In the lead-up to the Commonwealth Games, high-rise apartment development on the Gold Coast is ramping up again, fuelling concerns about another crash in values, as happened between 2010 and 2012.
Apartment values fell about 25 percent during the two-year period – a combination of oversupply, overpricing and a drop in tourism – with high-rise projects like Soul ending up in the hands of receivers.
This time around, The Australian Financial Review counted more than 1400 apartments across a dozen projects about to flood the glitzy strips of Surfers Paradise, Southport and Broadbeach over coming months, with a potential end value of about $1.5 billion.
Major projects include developer Citi marks $200 million Markwell Residences, a 46-storey tower with 210 units on Surfers Paradise Boulevard, the $220 million Signature Broadbeach, a 264-unit project by Little Projects, the $250 million Chevron One development on Chevron Island with 247 units and Sunland’s $200 million Hedges Avenue high-rise.
With rental vacancy rates at record lows – just 0.9 percent, according to SQM Research – rents rising and values starting to rise as well, developers have sensed the opportunity to make money again on the Gold Coast.
Local municipalities have supported their endeavours, approving more than 11,000 new apartments in the past three years, compared with fewer than 5000 in the previous three years.
But investment adviser Terry Ryder believes history is about to repeat itself in a market notorious for its booms and busts, labelling the Gold Coast high-rise apartment market a “no-go zone” for investors in 2018.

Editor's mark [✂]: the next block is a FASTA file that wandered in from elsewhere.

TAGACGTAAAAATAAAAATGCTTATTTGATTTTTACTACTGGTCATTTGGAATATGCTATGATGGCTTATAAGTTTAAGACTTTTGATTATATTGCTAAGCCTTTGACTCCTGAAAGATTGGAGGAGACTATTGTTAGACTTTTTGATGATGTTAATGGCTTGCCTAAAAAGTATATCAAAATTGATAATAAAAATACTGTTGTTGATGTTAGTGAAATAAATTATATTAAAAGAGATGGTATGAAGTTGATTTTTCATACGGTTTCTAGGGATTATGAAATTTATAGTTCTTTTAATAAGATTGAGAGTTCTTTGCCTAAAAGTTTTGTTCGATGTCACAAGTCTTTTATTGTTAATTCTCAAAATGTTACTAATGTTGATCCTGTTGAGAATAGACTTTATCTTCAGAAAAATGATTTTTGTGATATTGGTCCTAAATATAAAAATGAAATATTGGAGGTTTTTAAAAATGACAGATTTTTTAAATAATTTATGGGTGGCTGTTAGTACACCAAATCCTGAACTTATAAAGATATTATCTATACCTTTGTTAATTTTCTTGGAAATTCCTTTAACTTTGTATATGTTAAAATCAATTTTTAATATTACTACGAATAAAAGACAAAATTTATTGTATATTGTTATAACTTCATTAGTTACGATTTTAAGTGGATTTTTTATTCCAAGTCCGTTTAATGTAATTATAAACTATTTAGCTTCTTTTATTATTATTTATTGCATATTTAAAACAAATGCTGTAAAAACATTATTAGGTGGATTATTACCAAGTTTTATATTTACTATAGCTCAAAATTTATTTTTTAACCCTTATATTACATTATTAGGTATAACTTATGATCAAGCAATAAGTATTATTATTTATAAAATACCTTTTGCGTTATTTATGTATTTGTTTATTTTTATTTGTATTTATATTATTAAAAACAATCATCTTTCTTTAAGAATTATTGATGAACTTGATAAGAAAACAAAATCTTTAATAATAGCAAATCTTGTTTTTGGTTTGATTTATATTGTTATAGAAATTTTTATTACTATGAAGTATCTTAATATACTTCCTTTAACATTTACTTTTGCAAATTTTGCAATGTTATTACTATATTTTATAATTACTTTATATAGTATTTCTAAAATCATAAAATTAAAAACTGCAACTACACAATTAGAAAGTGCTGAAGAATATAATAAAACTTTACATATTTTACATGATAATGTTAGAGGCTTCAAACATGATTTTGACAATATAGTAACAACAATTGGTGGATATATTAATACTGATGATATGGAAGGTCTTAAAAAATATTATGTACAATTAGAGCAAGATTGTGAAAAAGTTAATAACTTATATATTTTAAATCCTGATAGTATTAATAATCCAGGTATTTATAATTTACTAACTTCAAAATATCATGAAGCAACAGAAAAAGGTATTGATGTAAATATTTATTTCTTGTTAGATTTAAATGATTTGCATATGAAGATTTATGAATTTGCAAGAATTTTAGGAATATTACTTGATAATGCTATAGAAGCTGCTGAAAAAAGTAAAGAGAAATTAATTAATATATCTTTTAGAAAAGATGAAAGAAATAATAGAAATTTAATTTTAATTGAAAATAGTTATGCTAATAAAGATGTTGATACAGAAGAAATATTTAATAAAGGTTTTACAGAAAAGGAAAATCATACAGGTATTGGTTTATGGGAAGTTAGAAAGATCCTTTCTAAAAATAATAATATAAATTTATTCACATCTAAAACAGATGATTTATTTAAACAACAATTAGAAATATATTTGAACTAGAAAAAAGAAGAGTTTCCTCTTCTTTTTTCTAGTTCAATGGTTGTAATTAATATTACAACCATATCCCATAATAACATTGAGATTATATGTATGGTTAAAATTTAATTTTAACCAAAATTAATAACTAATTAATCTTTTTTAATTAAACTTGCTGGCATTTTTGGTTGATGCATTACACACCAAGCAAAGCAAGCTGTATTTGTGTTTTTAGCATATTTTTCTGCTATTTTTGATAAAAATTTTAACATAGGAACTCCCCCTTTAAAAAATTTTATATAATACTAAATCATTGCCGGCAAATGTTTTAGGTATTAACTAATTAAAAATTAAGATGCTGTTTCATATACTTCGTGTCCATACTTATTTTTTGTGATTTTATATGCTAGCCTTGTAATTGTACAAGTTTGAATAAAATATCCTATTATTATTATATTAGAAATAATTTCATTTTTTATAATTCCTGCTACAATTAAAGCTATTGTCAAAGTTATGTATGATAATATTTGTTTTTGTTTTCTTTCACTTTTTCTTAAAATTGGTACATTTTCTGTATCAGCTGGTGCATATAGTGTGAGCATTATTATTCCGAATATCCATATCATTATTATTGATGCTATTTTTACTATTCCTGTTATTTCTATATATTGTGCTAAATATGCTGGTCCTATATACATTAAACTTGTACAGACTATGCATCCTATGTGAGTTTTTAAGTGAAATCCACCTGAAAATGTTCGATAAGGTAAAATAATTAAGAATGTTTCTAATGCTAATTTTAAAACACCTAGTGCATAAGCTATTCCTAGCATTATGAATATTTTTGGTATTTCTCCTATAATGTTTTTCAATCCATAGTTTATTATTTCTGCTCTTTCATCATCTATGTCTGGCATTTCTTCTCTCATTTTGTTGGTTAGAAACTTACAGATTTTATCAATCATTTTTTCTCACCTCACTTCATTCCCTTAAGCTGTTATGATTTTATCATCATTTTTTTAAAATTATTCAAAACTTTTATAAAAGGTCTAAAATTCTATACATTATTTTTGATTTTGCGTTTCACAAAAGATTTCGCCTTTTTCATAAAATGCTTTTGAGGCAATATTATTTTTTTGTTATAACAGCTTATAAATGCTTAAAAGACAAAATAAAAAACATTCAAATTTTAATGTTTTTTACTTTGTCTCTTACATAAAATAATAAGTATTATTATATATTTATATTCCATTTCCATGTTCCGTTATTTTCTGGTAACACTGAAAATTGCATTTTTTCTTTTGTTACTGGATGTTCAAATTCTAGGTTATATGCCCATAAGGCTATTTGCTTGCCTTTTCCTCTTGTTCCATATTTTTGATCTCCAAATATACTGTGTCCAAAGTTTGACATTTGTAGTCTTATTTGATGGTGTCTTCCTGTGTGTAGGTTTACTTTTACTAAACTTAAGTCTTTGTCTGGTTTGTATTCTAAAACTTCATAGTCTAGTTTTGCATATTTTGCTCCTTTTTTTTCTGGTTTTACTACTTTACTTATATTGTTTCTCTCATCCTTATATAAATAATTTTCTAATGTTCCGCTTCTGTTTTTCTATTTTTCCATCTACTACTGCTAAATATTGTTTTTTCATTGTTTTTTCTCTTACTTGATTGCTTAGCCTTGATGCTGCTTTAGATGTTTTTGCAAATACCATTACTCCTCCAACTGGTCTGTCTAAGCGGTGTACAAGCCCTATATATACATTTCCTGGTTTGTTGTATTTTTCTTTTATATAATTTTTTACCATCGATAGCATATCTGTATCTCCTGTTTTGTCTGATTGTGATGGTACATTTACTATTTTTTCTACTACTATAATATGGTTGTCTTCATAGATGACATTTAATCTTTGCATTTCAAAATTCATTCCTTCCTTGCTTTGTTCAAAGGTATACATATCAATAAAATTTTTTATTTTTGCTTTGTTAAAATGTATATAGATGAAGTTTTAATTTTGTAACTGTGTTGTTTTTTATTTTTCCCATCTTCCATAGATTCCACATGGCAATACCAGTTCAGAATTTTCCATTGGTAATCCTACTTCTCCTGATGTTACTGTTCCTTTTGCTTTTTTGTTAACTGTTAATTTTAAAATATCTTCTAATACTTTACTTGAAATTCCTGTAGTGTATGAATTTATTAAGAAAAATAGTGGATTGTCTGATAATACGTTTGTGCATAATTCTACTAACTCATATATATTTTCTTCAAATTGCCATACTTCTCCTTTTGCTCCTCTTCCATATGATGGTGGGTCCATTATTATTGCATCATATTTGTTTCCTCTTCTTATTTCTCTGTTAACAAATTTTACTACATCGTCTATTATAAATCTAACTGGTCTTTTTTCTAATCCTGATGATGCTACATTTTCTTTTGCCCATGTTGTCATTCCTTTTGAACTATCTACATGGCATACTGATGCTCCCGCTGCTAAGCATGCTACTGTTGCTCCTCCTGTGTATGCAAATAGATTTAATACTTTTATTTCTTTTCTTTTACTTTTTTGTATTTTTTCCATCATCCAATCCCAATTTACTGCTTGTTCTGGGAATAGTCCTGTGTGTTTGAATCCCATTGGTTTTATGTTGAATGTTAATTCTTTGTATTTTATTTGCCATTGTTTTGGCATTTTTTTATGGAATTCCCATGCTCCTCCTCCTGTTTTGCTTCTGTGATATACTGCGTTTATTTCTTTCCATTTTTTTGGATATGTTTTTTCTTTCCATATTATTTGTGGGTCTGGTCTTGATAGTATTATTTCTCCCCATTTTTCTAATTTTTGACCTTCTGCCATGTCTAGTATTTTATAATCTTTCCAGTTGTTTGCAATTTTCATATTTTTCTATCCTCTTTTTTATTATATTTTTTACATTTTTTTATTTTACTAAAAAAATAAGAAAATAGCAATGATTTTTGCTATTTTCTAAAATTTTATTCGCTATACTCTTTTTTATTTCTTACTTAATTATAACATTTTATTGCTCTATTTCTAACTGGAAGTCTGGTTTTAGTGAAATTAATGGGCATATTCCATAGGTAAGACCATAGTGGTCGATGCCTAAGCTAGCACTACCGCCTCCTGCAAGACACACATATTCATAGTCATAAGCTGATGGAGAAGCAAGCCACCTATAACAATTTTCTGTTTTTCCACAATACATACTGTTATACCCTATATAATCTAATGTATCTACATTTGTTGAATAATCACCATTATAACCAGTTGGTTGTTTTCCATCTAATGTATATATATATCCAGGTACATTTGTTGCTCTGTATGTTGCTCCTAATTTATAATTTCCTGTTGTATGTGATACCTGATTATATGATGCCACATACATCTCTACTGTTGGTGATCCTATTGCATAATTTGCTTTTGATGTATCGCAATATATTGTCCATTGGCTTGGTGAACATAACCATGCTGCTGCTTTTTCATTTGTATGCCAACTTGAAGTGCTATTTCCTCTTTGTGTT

“Once Gold Coast construction projects for the Games are completed, demand will undergo a readjustment, as construction workers leave the area,” said Mr Ryder, founder of hotspotting.com.au.
“Couple this with new restrictions on the capital flow out of China and the 3 percent stamp duty surcharge which now applies to foreign investors in Queensland, and demand is likely to fall short of developer expectations.”
Not everyone agrees with Mr Ryder’s assessment of the Gold Coast’s prospects, with property valuer and analyst Anna Porter listing the location as one of her six investment hotspots in 2018 due to the infrastructure projects underway.
SQM Research managing director Louis Christopher is also bullish on the Gold Coast market, writing in his November 2017 Boom and Bust Report that it has a more diversified economy than the Sunshine Coast and was benefiting from the lead-up to the Commonwealth Games, efforts to reduce crime and “just a tad better” road infrastructure. He expects the Gold Coast and the Sunshine Coast to outperform the Brisbane market in 2018.
Buyers have also bought into the Gold Coast rebound story, with a CoreLogic suburb report for Surfers Paradise showing that apartment sales have risen 60 percent in the past three years, averaging around 1600 a year.
However, the median price for a Gold Coast apartment was $422,000 in September, according to CoreLogic, almost unchanged from five-years ago when the Prodap Report put the median unit price at $419,000.
Ray White Surfers Paradise CEO Andrew Bell said he did not see any sign of the roadblocks that had derailed the Gold Coast’s property market so spectacularly in the past, with strong sales figures recorded recently.
“We’re not seeing rampantly rising interest rates, high unemployment or recession,” he said.
“None of these things is happening and all indications are that interest rates are likely to remain stable for most of 2018.
“There is tremendous confidence in the city due to its economic stability, the quantity and quality of local jobs on offer and steady population growth.”
Originally Published: www.afr.com